Test anxiety gets the best of us. So as a public service, I have compiled a list of test-taking tips that have worked for me. Enjoy.
Take a Deep Breath
Being relaxed is the most important thing when taking a test. Almost more so than knowing the material. You will make much more rational decisions when your mind is clear, whereas someone who studied really hard and is starting to lose their mind will make silly errors. If you have studied wisely, then I strongly recommend that you do not cram during the day of the test. Merely look over your notes.
Along the same lines, sleep is also very important. After a certain time, sleep will do you more good than studying.
Cramming, as a rule of thumb, is not an effective way to study.
"But I NEED to cram"
If you need to cram, don't cram too hard. It's better to learn a few things and retain them during the test, then try to retain everything and end up not remembering anything by the time the scantron sheet reaches your hands.
Law of Minimum Variation
Typically, if you have 4 choices for a multiple choice question, there will be one answer that is way out. That answer is wrong. The three remaining answers will be somewhat similar. However, contextually, one of them will be a "median" of the other two. That is the correct answer typically.
Especially on tests that involve tangible numerical amounts (like physics and chemistry) make sure your answer makes sense. It's easy to plug in a bunch of numbers in equations and drop a negative or accidentally multiplying when you should have divided and causing something to be milli- when it should have been kilo-. Stop. Look at the question. Look at your answer. Does it contextually make sense?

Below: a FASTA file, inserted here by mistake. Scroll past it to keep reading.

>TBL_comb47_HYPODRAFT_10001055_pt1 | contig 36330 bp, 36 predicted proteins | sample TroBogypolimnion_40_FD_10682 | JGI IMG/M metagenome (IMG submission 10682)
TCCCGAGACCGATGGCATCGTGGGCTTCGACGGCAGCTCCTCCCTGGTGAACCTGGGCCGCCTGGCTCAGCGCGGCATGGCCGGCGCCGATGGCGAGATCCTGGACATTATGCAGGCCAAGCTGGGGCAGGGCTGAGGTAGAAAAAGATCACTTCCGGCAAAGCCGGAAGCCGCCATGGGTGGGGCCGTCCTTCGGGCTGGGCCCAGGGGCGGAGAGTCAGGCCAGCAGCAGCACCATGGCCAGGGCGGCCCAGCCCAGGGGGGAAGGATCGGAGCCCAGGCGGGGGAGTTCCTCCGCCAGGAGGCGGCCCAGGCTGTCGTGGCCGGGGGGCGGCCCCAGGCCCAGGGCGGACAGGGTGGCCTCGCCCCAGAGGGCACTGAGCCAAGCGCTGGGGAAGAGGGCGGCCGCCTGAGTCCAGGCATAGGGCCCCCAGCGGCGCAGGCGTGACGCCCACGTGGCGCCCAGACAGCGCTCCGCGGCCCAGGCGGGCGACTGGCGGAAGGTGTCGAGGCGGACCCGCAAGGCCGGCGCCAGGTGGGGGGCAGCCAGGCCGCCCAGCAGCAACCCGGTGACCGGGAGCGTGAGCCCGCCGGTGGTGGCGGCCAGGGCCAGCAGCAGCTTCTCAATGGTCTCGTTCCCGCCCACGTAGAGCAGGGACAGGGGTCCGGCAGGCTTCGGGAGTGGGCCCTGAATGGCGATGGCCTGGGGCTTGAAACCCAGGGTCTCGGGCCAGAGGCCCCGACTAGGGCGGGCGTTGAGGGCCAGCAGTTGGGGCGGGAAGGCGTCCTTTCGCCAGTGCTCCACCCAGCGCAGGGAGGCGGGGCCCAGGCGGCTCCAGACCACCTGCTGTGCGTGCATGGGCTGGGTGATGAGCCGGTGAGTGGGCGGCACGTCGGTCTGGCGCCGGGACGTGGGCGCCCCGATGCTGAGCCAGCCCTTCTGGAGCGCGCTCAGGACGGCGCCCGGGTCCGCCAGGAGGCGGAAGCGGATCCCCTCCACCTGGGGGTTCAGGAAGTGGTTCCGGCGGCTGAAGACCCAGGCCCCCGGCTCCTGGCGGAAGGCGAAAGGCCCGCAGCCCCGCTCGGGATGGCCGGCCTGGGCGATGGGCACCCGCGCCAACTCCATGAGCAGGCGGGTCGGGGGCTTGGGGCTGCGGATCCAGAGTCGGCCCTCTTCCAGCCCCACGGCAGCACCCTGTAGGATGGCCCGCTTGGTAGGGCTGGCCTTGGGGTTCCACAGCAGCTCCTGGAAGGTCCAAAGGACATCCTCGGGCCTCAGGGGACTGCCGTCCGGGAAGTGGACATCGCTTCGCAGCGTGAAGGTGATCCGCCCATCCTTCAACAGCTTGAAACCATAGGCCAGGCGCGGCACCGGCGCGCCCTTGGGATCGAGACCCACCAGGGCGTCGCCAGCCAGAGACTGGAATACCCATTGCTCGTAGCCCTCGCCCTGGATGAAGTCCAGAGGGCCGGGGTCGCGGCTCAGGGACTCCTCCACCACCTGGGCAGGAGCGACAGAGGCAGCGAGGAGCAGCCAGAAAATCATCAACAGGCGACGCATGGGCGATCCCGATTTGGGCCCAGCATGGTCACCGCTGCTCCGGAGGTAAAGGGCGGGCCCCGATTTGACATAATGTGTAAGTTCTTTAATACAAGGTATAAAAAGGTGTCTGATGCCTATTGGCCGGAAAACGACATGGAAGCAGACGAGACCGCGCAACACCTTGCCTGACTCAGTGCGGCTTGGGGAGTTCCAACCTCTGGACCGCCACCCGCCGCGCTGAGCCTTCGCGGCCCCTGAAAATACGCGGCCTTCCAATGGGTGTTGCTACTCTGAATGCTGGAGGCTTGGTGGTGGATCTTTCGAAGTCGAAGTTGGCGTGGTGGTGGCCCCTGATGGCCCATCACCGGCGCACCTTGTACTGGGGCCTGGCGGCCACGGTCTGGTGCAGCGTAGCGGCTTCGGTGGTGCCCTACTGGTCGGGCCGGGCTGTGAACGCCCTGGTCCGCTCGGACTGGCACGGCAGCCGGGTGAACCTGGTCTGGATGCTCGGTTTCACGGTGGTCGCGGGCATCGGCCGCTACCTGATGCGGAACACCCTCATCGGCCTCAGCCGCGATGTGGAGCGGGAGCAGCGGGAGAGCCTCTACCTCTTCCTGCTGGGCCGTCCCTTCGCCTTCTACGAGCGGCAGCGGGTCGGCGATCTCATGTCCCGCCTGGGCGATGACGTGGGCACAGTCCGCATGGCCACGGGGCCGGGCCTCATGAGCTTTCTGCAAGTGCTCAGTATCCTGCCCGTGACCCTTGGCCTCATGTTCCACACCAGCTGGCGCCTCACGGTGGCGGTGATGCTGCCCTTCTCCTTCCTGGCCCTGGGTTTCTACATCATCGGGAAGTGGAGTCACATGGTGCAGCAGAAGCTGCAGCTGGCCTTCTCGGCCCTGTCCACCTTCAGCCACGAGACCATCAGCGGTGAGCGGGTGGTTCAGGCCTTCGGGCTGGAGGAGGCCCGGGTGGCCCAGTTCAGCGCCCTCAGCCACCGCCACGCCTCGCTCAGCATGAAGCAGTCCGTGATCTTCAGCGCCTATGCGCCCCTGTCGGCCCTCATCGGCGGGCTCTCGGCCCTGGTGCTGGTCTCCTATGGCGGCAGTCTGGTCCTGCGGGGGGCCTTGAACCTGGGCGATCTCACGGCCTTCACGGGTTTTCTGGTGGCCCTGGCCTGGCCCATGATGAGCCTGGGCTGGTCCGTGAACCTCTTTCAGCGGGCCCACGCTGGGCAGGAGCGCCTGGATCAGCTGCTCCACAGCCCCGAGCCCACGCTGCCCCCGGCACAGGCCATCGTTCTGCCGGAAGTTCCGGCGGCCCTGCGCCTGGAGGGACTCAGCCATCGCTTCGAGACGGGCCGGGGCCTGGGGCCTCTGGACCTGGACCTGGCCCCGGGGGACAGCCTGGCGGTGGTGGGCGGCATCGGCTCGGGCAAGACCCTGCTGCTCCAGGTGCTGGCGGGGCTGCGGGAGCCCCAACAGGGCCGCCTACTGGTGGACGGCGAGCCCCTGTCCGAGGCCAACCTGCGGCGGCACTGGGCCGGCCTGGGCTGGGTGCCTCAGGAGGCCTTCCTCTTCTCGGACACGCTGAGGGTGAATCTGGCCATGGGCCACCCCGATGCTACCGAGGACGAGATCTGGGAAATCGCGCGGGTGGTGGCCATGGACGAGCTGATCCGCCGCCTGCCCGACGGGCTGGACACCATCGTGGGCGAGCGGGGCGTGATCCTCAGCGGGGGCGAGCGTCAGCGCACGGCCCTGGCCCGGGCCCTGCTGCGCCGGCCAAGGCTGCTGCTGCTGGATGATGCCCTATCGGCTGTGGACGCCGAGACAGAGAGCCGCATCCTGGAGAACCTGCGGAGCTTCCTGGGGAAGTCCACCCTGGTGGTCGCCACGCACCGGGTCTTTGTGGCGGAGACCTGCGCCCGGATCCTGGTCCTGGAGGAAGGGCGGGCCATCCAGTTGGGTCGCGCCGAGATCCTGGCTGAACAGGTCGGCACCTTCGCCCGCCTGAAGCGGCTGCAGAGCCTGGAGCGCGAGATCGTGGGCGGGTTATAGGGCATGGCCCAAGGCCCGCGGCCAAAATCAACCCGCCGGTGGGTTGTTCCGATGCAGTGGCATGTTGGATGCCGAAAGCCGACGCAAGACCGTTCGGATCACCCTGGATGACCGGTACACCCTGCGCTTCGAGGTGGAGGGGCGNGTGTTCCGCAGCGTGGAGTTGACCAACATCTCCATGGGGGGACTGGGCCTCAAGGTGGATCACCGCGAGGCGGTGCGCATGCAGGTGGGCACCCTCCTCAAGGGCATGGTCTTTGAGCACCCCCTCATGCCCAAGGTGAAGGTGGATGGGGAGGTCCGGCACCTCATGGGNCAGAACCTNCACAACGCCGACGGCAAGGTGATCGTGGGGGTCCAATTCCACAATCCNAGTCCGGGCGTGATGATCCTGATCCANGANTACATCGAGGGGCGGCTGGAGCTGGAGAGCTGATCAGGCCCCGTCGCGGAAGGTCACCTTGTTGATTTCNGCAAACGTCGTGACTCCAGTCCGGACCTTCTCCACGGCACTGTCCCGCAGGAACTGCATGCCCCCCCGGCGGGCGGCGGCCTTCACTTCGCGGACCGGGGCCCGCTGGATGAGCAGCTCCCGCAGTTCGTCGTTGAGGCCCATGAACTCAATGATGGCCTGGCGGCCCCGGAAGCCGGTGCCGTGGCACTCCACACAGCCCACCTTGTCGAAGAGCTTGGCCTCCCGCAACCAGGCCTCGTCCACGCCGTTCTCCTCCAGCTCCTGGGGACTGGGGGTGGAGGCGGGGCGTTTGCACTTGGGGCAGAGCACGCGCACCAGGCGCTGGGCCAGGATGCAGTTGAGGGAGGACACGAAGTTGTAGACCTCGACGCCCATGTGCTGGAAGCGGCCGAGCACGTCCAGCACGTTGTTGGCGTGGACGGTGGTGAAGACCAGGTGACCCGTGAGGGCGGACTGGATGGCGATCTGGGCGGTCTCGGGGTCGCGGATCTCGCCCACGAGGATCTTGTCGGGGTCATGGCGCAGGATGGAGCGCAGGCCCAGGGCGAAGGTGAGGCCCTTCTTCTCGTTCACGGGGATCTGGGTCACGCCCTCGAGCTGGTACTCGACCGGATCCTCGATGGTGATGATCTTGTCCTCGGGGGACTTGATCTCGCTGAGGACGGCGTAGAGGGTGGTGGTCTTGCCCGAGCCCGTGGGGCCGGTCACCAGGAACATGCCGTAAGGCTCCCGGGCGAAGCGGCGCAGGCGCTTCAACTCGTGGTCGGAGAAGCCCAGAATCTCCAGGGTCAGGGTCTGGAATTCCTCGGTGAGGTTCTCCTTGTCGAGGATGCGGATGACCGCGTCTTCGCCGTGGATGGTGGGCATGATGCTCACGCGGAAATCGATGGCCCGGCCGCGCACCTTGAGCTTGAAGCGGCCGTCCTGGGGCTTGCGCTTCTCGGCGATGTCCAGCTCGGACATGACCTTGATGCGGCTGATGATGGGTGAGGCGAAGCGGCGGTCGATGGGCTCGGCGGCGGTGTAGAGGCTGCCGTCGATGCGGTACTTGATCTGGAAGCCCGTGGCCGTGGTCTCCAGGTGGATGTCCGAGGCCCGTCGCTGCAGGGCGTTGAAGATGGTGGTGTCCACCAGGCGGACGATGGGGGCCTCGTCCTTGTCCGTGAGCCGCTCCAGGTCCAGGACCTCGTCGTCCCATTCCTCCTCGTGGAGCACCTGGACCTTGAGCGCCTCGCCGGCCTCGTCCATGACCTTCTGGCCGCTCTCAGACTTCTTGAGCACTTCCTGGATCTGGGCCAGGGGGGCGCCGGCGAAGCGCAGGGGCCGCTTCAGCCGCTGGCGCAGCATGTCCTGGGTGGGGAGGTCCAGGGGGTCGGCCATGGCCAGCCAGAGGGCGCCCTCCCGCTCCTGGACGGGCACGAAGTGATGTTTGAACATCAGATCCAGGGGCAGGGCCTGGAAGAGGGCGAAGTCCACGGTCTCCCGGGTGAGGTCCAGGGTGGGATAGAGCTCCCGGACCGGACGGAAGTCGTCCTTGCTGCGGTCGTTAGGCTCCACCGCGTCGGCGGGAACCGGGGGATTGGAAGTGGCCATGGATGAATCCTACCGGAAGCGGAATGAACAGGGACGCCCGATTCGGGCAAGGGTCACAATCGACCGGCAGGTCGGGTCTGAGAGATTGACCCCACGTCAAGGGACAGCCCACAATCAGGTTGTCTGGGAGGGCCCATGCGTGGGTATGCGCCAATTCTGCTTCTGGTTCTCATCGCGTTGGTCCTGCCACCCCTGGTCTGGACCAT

If you're not sure how to spell something (and it's a situation where the error could change the meaning) simply make up letters that are hybrids of the two possible spellings. Molarity? Molality? Make the 4th-to-last letter an l/r hybrid.
The answer is B
The answer is B. Or C. Studies have shown that if you have no clue whatsoever, then choose one of those since they're the most common.
Draw Stick Figures
Pictures are worth a thousand words. I have nothing else to say about this.
Don't know the answer? Scrawl. Bad. Make sure you can't even guess what the letters are or even where the words begin or end. But also make sure that you can "see" a wide variety of words in it if you try to look. You'll lose the points, but you'll get them back a week later when you complain that you "had the correct answer".
The Funny Bomb
Make your answer funny. So funny, that they forget it's wrong.
"Yeah, that's right"
If it's a really big class, then just put down anything that's a correct statement that's mildly related to the question. Dance around the answer, but say something correct. When the professors/TA's are grading the tests their brains will be mush by the time they get to the 200th test, that they'll start accepting anything that sound right even after they forget what the question was.
Ride the Curve to Glory
If the class is curved, that means you just have to do better than everyone else to get a good grade. Find a very addicting flash game the night before the test. Then go to Facebook and find the AIM screennames of all your classmates. Send them the link.
And remember to always...
Wrap your head in tin foil. That way they can't cheat off you.